There’s a reason that folks like Ajit Pai, hand in hand with industry, aren’t fans of hard, clear data showing U.S. broadband is uncompetitive and overly expensive: somebody might just get the crazy idea to try and do something about it.

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Comments on “FCC Accused Of Falsely Inflating U.S. Gigabit Broadband Availability”

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JBDragon (profile) says:

Trump has only been President for 4 years. Well, almost 4 years come next month. This whole Broadband thing has been happening for YEARS and YEARS!!!! This is not some new thing.

One big plus we do seem to have is StarLink which people who had no real option as past Satellite Internet services have SUCKED big time, now have a real broadband option. You can check this out on YouTube as they set it up and do some speed tests. It’s a real option for many people outside of town mainly. Those that don’t even have a choice of Comcast or even crappy DSL.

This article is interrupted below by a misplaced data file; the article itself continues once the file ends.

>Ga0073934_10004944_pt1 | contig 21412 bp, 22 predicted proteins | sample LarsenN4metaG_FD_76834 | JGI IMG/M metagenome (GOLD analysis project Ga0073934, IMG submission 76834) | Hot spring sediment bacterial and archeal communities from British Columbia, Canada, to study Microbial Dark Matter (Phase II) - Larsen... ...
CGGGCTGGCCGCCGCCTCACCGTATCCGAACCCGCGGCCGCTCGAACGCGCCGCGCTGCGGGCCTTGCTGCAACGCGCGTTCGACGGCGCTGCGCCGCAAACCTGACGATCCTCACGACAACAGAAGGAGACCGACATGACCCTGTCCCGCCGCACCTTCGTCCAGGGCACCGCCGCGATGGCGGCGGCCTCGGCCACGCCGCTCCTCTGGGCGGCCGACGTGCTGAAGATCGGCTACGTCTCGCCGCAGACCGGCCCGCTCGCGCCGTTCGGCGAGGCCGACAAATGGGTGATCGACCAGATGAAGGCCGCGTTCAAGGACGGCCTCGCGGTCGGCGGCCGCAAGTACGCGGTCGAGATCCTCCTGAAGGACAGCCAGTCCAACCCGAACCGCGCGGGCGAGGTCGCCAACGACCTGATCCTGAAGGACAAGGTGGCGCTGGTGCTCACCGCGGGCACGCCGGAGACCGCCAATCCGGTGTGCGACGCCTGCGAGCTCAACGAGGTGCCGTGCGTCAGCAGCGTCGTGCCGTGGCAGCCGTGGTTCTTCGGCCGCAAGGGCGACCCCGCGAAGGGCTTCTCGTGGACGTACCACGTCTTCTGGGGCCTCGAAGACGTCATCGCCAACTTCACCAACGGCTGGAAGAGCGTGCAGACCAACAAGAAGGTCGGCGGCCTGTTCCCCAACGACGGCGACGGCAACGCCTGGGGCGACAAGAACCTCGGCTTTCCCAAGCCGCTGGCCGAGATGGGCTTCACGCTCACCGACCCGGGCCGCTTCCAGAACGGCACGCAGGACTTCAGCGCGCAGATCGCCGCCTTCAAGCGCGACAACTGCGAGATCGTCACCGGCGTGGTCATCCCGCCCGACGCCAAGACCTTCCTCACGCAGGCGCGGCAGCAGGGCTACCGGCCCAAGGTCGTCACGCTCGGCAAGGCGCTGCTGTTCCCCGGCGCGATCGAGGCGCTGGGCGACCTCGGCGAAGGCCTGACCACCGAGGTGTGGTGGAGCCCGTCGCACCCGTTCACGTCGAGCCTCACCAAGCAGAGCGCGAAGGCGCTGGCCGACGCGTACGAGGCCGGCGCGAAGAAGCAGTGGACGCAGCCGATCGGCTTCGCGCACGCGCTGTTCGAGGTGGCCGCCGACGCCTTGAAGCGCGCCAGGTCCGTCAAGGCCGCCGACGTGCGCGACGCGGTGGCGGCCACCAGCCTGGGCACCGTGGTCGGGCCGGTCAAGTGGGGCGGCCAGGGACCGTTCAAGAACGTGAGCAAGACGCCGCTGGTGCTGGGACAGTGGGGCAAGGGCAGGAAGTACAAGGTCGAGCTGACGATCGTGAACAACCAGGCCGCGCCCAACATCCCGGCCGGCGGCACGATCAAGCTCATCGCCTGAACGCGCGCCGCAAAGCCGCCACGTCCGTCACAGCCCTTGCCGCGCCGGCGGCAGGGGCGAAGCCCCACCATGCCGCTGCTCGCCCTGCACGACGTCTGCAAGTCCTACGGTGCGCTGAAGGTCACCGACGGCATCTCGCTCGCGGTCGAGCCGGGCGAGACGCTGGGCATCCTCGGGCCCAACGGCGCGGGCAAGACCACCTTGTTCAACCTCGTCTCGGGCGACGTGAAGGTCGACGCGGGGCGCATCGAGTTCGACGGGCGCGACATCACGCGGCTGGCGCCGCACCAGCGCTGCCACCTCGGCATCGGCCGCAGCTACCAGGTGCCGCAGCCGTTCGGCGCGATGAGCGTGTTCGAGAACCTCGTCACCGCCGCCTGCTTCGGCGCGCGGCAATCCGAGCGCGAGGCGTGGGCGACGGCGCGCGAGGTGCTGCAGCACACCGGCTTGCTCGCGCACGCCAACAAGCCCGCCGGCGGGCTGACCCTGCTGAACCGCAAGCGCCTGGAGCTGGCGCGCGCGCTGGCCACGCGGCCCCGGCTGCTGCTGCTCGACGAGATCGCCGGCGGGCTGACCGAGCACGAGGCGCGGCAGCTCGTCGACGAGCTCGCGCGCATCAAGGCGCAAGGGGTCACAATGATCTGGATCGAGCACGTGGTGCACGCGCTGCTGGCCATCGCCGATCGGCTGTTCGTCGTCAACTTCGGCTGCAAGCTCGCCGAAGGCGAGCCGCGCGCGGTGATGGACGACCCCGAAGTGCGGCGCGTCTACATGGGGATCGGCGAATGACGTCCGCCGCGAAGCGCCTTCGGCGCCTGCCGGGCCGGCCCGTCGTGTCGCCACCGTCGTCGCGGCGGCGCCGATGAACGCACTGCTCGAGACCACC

My Mom lives out in the country on 5 acres. I’ll have to talk to her about maybe switching to StarLink from the crappy satellite service she currently has.

Anonymous Coward says:

Re: Re:

It was happening with POTS before any internet at all, but that doesn’t compare to the sheer magnitude of the bullshit Pai and his ilk try to sell with a straight face. I mean, they don’t even have to go so far out of the way and lie so brazenly, but they do. It’s just how things are done now. You aren’t supposed to questiin anything, and if you do so what you’re the anti-whatever liar just for asking.

ECA (profile) says:

DSL. is a pain.

Lets look at DSL,